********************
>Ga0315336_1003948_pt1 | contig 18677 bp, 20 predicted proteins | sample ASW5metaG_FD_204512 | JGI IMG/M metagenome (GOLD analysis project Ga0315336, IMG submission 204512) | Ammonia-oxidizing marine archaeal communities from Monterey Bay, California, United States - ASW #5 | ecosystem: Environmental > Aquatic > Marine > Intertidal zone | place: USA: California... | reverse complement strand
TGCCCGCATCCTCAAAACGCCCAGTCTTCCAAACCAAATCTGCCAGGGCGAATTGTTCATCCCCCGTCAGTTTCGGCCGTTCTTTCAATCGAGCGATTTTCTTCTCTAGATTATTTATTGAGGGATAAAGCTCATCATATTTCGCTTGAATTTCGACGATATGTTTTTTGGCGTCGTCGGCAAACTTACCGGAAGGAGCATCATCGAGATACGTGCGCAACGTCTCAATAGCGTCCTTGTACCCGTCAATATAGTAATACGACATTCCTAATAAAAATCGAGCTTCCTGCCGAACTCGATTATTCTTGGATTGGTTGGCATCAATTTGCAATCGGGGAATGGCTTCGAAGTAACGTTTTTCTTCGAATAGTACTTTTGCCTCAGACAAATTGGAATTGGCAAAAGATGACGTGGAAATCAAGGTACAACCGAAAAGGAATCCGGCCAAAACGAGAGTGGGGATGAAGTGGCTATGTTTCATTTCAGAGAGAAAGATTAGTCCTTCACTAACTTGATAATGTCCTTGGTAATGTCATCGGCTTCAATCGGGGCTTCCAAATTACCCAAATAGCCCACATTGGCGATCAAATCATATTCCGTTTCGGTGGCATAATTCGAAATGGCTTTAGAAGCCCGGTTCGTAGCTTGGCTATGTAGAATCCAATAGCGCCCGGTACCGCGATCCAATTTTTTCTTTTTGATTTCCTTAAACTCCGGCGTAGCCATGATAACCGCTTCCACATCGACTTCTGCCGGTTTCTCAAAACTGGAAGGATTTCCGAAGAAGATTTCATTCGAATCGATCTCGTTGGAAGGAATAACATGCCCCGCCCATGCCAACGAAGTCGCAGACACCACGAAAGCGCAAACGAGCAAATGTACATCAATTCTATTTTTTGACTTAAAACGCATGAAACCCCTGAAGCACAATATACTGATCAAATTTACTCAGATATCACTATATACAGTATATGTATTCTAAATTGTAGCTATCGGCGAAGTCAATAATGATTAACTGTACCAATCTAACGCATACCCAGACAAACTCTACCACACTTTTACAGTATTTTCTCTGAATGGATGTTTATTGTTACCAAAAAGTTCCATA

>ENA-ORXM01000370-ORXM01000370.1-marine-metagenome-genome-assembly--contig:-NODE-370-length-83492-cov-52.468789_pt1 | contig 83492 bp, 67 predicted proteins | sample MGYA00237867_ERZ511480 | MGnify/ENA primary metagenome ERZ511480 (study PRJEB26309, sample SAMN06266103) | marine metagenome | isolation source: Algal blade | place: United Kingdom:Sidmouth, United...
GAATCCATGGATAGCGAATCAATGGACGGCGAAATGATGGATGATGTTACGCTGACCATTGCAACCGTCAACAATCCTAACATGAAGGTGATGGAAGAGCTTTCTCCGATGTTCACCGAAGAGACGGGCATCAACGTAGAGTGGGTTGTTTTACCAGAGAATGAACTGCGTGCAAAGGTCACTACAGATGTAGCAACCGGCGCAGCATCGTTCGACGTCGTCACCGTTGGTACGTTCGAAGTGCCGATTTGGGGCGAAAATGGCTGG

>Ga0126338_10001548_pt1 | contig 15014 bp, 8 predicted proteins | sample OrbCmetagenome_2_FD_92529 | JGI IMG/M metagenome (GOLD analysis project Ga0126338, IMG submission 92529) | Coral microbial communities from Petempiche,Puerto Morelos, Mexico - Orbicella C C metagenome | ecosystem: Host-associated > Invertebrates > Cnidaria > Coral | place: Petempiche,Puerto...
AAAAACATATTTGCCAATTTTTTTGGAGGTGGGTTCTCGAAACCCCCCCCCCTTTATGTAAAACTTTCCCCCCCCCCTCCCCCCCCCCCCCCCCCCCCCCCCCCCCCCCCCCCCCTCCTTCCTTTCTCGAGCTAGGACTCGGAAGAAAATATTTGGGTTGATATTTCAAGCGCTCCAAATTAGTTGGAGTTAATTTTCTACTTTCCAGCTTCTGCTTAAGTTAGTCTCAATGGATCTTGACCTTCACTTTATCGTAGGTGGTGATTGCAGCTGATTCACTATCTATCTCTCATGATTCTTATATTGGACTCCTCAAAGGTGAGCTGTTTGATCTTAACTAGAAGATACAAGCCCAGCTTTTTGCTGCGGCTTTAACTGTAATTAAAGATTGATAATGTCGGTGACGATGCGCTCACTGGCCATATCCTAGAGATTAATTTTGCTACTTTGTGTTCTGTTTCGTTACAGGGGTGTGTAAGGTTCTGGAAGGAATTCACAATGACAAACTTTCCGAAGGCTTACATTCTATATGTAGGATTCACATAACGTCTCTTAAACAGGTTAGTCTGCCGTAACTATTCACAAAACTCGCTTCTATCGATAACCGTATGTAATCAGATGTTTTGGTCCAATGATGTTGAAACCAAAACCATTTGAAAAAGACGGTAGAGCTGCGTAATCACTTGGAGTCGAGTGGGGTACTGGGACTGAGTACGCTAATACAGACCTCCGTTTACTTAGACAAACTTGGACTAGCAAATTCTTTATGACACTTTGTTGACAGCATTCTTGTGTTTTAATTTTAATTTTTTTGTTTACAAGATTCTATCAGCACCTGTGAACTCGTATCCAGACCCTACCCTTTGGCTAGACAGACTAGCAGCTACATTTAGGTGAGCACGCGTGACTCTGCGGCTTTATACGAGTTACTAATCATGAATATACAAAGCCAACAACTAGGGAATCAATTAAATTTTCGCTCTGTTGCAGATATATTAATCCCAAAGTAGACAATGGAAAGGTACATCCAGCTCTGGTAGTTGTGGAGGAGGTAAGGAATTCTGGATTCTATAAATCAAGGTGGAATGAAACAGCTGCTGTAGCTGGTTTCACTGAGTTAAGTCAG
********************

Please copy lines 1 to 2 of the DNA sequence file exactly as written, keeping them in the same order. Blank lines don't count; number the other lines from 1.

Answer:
>Ga0315336_1003948_pt1 | contig 18677 bp, 20 predicted proteins | sample ASW5metaG_FD_204512 | JGI IMG/M metagenome (GOLD analysis project Ga0315336, IMG submission 204512) | Ammonia-oxidizing marine archaeal communities from Monterey Bay, California, United States - ASW #5 | ecosystem: Environmental > Aquatic > Marine > Intertidal zone | place: USA: California... | reverse complement strand
TGCCCGCATCCTCAAAACGCCCAGTCTTCCAAACCAAATCTGCCAGGGCGAATTGTTCATCCCCCGTCAGTTTCGGCCGTTCTTTCAATCGAGCGATTTTCTTCTCTAGATTATTTATTGAGGGATAAAGCTCATCATATTTCGCTTGAATTTCGACGATATGTTTTTTGGCGTCGTCGGCAAACTTACCGGAAGGAGCATCATCGAGATACGTGCGCAACGTCTCAATAGCGTCCTTGTACCCGTCAATATAGTAATACGACATTCCTAATAAAAATCGAGCTTCCTGCCGAACTCGATTATTCTTGGATTGGTTGGCATCAATTTGCAATCGGGGAATGGCTTCGAAGTAACGTTTTTCTTCGAATAGTACTTTTGCCTCAGACAAATTGGAATTGGCAAAAGATGACGTGGAAATCAAGGTACAACCGAAAAGGAATCCGGCCAAAACGAGAGTGGGGATGAAGTGGCTATGTTTCATTTCAGAGAGAAAGATTAGTCCTTCACTAACTTGATAATGTCCTTGGTAATGTCATCGGCTTCAATCGGGGCTTCCAAATTACCCAAATAGCCCACATTGGCGATCAAATCATATTCCGTTTCGGTGGCATAATTCGAAATGGCTTTAGAAGCCCGGTTCGTAGCTTGGCTATGTAGAATCCAATAGCGCCCGGTACCGCGATCCAATTTTTTCTTTTTGATTTCCTTAAACTCCGGCGTAGCCATGATAACCGCTTCCACATCGACTTCTGCCGGTTTCTCAAAACTGGAAGGATTTCCGAAGAAGATTTCATTCGAATCGATCTCGTTGGAAGGAATAACATGCCCCGCCCATGCCAACGAAGTCGCAGACACCACGAAAGCGCAAACGAGCAAATGTACATCAATTCTATTTTTTGACTTAAAACGCATGAAACCCCTGAAGCACAATATACTGATCAAATTTACTCAGATATCACTATATACAGTATATGTATTCTAAATTGTAGCTATCGGCGAAGTCAATAATGATTAACTGTACCAATCTAACGCATACCCAGACAAACTCTACCACACTTTTACAGTATTTTCTCTGAATGGATGTTTATTGTTACCAAAAAGTTCCATA